1. Appropriation. A huge issue today is the question about the appropriation of features of Native American spirituality. At first, this issue may seem to be unrelated to the efforts at Standing Rock. But the proliferation of pseudo-Native practices, books, and objects raises concern for Native American religious practitioners and spiritual leaders. Commodified versions of Indigenous spirituality often promote compartmentalized, individualized ideas of “religion” that are oriented inward and focus on individual well-being. These practices ignore the concerns of wider communities, and can lead to the unintelligibility of communal political activism as religion among mainstream, non-Native audiences who think about “spirituality” as a private, individualized practice—something you can engage in by purchasing a “smudge kit” from Urban Outfitters, for example. Essays in Lee Irwin’s edited volume Native American Spirituality: A Critical Reader address this issue.

2. Doctrine of Discovery. The “Doctrine of Discovery” is a Christian, Euro-American ideology offering theological justifications for non-Native seizure of Native lands. In Pagans in the Promised Land: Decoding the Doctrine of Christian Discovery, Steven Newcomb discusses the ways in which Christian ideas about theological and cultural superiority were woven into the legal framework governing U.S. land rights beginning with the 1824 Johnson V. M’Intosh case.

3. Healing. Healing and medicine are significant aspects of many Native American traditions. Healing practices are more than physical cures—communities draw on religion in response to the centuries of violence. The Dakota Access Pipeline constitutes a continuation of long histories of violence. Suzanne J. Crawford-O’Brien’s edited volume Religion and Healing in Native America: Pathways for Renewal draws on numerous authors exploring the relationship between religion and healing among Indigenous communities. Authors discuss the violence caused by colonialism and the ways in which communities draw on aspects of religion and spirituality to respond to and heal from these forms of violence—combining mainstream therapies with traditional practices such as storytelling.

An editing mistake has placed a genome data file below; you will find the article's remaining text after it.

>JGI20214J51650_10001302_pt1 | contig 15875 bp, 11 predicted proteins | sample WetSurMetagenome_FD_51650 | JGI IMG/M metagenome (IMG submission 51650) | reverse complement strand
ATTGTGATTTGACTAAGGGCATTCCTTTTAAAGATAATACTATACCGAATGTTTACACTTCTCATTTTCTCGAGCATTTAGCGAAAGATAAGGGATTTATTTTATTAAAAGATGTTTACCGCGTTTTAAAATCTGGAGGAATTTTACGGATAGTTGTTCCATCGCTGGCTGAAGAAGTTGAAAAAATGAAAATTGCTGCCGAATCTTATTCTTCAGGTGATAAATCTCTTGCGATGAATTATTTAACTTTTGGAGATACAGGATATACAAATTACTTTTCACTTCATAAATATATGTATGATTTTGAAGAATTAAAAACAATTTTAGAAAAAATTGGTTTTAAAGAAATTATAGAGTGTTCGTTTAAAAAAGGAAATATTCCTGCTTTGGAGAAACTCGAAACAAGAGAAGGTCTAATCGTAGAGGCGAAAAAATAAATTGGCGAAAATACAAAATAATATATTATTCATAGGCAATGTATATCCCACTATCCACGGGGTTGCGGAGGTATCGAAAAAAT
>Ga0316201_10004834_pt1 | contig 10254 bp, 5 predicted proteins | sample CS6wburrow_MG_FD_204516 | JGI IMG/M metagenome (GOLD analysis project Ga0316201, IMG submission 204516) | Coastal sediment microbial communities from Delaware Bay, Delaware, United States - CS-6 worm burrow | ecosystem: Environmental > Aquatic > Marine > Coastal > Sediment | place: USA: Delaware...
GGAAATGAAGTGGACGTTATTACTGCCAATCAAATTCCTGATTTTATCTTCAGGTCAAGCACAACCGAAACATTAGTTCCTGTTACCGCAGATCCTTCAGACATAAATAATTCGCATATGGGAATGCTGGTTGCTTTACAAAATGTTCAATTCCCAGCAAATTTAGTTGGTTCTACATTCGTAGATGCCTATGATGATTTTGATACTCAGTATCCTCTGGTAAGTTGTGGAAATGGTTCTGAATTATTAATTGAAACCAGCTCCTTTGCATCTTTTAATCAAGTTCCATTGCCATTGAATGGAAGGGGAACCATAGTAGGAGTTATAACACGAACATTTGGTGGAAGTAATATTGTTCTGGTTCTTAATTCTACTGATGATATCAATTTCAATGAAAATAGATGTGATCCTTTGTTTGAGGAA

4. Loca sacra and loca religiosa. The struggle at Standing Rock highlights the significance of land and place for practitioners of Native American religions. In Where the Lightning Strikes: The Lives of American Indian Sacred Places, Peter Nabokov discusses sacred places throughout the present-day United States. He draws on two ancient roman terms to describe different ways places can be considered sacred: loca sacra, places that are sacred due to human practices (such as historic meeting places), and loca religiosa, places that have some sort of intrinsic sacred quality (such as unique natural sites). The confluence of waterways near Cannonball, North Dakota represents each.

5. Ancestral Remains and Sacred Objects. One concern at Standing Rock has been over the disruption of burial grounds. In itself, this is a horrifying occurrence. But what compounds the outrage over the destruction of ancestral remains has been the way that this is another instance in a long history of lack of concern for ancestral remains and cultural patrimony, or objects that are significant. In 1990, the Native American Graves Protection and Repatriation Act (NAGPRA) was passed to facilitate the return of sacred objects housed in university and public museums—but it does not offer federal protection for objects that are still in the ground, as those protections are determined on a state-by-state basis. Greg Johnson examines contemporary disputes over repatriation in Sacred Claims: Repatriation and Living Tradition.